December 31, 2015 | Quote

The Obama Administration is Playing a ‘Game of Whack-a-Mole’ With Iran

The Obama administration is planning a new round of sanctions against individuals and companies in Iran over the country's ballistic-missile program, The Wall Street Journal reported on Wednesday.

Iran violated a UN Security Council Resolution in early October after it tested a ballistic missile capable of delivering a nuclear warhead.

But critics said the move showed that Washington was merely playing “a game of whack-a-mole” when it came to cutting off Tehran's most significant sources of funding.

“If admin doesn't target Iran & foreign banks involved in ballistic-missile $$, these actions [are a] game of whack-a-mole,” Mark Dubowitz, director of the Foundation for Defense of Democracies' Center on Sanctions and Illicit Finance, tweeted on Wednesday. “Iran will simply set up different fronts & rely on other unsanctioned individuals to continue illicit activities.”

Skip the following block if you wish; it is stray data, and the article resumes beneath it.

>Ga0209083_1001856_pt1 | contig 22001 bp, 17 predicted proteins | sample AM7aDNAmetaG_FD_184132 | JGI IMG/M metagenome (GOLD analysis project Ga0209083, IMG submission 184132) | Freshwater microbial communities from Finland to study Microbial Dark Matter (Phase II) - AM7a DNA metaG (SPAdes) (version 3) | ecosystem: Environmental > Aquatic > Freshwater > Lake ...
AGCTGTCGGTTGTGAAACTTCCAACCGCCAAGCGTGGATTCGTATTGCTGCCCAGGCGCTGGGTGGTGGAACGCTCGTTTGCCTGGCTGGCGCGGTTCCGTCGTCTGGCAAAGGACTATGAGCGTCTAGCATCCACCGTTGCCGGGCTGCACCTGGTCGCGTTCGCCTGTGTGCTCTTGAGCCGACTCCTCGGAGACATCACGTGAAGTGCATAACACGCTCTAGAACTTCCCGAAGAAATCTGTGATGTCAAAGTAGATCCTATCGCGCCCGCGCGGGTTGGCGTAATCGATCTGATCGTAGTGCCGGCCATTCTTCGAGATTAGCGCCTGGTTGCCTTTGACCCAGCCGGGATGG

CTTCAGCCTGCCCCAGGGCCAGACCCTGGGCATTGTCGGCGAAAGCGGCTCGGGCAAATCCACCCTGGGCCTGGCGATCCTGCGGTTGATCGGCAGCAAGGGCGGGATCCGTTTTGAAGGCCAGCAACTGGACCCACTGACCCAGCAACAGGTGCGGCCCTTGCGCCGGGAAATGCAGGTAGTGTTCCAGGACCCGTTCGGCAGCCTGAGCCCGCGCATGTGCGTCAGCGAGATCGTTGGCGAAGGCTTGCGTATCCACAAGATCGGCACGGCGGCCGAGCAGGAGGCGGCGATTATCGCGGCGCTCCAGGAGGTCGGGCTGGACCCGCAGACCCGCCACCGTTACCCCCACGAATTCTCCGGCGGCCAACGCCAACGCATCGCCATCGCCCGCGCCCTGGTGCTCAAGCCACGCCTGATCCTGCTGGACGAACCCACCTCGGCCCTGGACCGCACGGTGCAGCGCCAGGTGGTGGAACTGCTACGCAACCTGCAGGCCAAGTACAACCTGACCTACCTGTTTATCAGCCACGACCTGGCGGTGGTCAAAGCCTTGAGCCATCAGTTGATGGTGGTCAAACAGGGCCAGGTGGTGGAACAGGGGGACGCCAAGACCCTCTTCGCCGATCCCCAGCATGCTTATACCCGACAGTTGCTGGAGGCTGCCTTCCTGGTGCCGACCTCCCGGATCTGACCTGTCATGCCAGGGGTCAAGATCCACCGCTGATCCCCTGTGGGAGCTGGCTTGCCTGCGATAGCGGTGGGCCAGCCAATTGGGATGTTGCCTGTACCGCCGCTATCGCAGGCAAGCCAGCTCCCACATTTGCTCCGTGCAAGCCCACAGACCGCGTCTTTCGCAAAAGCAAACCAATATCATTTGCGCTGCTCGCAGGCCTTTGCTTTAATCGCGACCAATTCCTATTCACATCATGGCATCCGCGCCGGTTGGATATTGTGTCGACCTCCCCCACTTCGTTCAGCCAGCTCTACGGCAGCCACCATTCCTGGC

SWIFT access “was the brass ring for the Iranians,” Jonathan Schanzer, a former counterterrorism analyst for the US Treasury Department who is now vice president of the Foundation for Defense of Democracies, told Business Insider the day the deal was announced in July.

“They're in financial pain that they can't rectify if they're cut off from the formal financial sector.”

Fifteen Iranian banks were barred from using SWIFT in 2012. But Iran is now poised “to regain access to SWIFT, giving IRGC the ability to finance a much expanded illicit missile program,” Dubowitz said on Twitter, referring to Iran's powerful Revolutionary Guards Corps.

The newest round of sanctions planned by the White House therefore “amount to window dressing,” Schanzer told Business Insider on Wednesday. “They barely address on the margins the weaknesses of the JCPOA.”

“There is a clear need to push back on Iran when it launches ballistic missiles in defiance of the international community,” Schanzer said. “But the administration has larger equities at play, namely the JCPOA. This allows the administration to look like it's taking action while stopping short of prompting a crisis in JCPOA implementation.”

“Should the administration choose to get serious about Iranian violations,” Schanzer added, “there are far more serious steps to be taken.”

Read the full article here. 


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